House Speaker Nancy Pelosi (D-Calif.) is worried about whether 2020 Democratic candidates are on the right track in terms of their policy proposals, to defeat President Donald Trump in the upcoming presidential election.
Pelosi told Bloomberg on Nov. 1 that some of the socialist proposals advocated by candidates such as Medicare for All and the Green New Deal might gain support from voters in liberal districts, but probably won’t work for voters in Midwestern states.
“What works in San Francisco does not necessarily work in Michigan,” Pelosi told the media outlet.
Her concerns reflect the views of several prominent Democrats who say some of the candidates’ proposals could hurt the prospects of the party winning in the general election. In August, former Senate Democratic leader Harry Reid said in an interview that he believes some of the 2020 candidates’ policies on healthcare and immigration might be too extreme and frighten voters away.
Pelosi said for candidates to win they must appeal to voters by showing them why they should be president.
“Show them what’s in your heart, your hopes and dreams,” she said. “It’s not about you. It’s about them.”
While speaking on Bloomberg’s “Balance of Power,” Pelosi said she was “not a big fan” of the Medicare for All plan proposed by Sen. Bernie Sanders (I-Vt.) and endorsed by many Democratic candidates, including occasional frontrunner Sen. Elizabeth Warren (D-Mass.).
“I’m not a big fan of Medicare for All. I mean, I welcome the debate. I think that we should have healthcare for all,” Pelosi told host David Westin.
She expressed favor for the Affordable Care Act, a plan she helped pass with former President Barack Obama, saying that its benefits are better than Medicare’s. But she said in order to respect other points of view, Congress had invited advocates of the Medicare plan to testify in several committees.
“But [Medicare for All] is expensive. Who pays is very important and what are the benefits that come in there. So, I would think that hopefully, as we emerge into the election year, the mantra will be more ‘healthcare for all Americans’ because there is a comfort level that some people have with their current private insurance that they have,” she said.
Her comments come a day after Warren released her version of the Medicare for All plans detailing how much it would cost and her proposals on funding it. The plan is expected to significantly raise government spending and give the government a monopoly in the healthcare insurance industry.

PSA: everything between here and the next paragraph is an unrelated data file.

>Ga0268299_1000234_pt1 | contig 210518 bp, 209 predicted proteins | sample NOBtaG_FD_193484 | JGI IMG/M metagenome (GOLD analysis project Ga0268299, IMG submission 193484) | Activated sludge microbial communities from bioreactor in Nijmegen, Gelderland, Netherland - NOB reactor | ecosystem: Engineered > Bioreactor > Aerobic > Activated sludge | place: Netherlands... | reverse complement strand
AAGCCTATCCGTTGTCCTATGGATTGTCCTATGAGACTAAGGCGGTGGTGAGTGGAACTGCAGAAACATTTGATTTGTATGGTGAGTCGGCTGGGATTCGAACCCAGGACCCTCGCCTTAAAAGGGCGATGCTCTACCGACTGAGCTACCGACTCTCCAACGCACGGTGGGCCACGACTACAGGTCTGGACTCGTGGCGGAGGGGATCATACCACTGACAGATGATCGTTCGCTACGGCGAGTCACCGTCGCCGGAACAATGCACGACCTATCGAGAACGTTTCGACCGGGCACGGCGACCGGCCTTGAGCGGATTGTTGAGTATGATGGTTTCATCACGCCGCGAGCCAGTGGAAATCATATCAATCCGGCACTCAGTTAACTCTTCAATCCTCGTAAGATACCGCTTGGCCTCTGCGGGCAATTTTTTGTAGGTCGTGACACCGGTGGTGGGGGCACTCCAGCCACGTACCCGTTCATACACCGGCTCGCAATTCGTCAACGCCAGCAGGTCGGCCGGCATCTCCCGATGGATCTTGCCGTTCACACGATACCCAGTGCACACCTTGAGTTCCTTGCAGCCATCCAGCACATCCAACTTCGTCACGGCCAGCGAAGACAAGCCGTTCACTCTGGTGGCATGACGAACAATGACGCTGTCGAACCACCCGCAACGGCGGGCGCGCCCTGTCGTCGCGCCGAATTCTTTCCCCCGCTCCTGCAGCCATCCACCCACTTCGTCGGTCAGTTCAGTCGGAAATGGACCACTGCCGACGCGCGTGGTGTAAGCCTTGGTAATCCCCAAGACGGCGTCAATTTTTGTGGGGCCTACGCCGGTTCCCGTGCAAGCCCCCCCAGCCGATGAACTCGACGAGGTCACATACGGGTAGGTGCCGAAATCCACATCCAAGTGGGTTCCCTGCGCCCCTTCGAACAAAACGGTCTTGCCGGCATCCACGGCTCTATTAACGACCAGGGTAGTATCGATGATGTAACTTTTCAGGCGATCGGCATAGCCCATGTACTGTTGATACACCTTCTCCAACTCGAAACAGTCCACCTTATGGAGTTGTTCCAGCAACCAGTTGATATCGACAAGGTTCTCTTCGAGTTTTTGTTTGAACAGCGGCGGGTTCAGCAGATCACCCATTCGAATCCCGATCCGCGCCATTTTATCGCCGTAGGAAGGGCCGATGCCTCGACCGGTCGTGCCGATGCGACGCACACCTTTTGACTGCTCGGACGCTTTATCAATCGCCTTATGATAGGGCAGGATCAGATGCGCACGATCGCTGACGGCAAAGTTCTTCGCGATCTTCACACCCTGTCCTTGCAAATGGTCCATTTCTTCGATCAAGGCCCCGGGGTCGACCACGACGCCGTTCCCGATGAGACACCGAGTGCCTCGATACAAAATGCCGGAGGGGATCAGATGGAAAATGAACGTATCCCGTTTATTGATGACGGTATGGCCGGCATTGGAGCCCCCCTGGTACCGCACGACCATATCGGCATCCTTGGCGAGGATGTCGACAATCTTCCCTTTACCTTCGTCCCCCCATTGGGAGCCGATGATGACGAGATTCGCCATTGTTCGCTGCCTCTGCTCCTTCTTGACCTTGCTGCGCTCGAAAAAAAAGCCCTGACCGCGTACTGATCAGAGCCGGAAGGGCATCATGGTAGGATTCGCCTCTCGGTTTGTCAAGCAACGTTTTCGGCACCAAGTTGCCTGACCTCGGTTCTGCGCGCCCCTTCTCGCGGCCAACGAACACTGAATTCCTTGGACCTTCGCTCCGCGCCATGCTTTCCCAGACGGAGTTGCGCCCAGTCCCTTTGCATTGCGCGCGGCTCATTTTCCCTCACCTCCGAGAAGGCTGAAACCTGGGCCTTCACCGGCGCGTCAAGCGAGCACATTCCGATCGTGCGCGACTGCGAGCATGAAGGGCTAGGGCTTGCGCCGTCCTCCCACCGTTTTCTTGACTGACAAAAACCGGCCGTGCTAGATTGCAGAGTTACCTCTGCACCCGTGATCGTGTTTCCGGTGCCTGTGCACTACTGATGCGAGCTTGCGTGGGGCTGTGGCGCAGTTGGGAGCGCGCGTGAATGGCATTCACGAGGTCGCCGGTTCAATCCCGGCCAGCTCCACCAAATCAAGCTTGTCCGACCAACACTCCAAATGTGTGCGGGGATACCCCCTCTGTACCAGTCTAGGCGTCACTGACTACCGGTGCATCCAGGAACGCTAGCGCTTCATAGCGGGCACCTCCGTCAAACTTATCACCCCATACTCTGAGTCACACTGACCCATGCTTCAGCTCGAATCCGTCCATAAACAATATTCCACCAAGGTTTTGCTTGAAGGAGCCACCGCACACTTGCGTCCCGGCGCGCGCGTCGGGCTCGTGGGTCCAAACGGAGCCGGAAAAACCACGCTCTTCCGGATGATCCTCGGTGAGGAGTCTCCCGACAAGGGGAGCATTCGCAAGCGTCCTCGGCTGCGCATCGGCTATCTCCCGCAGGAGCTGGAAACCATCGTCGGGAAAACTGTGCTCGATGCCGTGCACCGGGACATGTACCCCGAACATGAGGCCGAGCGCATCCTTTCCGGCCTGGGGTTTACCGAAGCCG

Warren’s plan would provide insurance for every person in America but would cost taxpayers $52 trillion over 10 years. She proposed that the money to fund the proposal would come from existing federal spending on Medicare and Medicaid; existing state spending on health insurance; and existing private-sector employer contributions.
Similarly, Sanders has also faced skepticism for his version of the big government healthcare plan. Some analysts estimate the plan would cost $32.6 trillion over 10 years.
Chris Jacobs, the author of “The Case Against Single Payer: How ‘Medicare for All’ Will Wreck America’s Health Care System―And Its Economy,” told “American Thought Leaders” that the plan would curtail rather than increase many people’s access to high-quality healthcare.
“As anyone who’s ever been to an all-you-can-eat buffet knows, making something free means you want to consume more of it. Now I don’t think people will voluntarily sign up for heart surgery because it’s free, but you will see additional demand for healthcare,” Jacobs said.
At the same time because of quarterly budget limits, hospitals would likely have to lay off some employees while cutting the pay of others.
The result, Jacobs said, would be longer wait times and less access to care, especially in highly specialized fields.
Irene Luo and Joshua Philipp contributed to this report.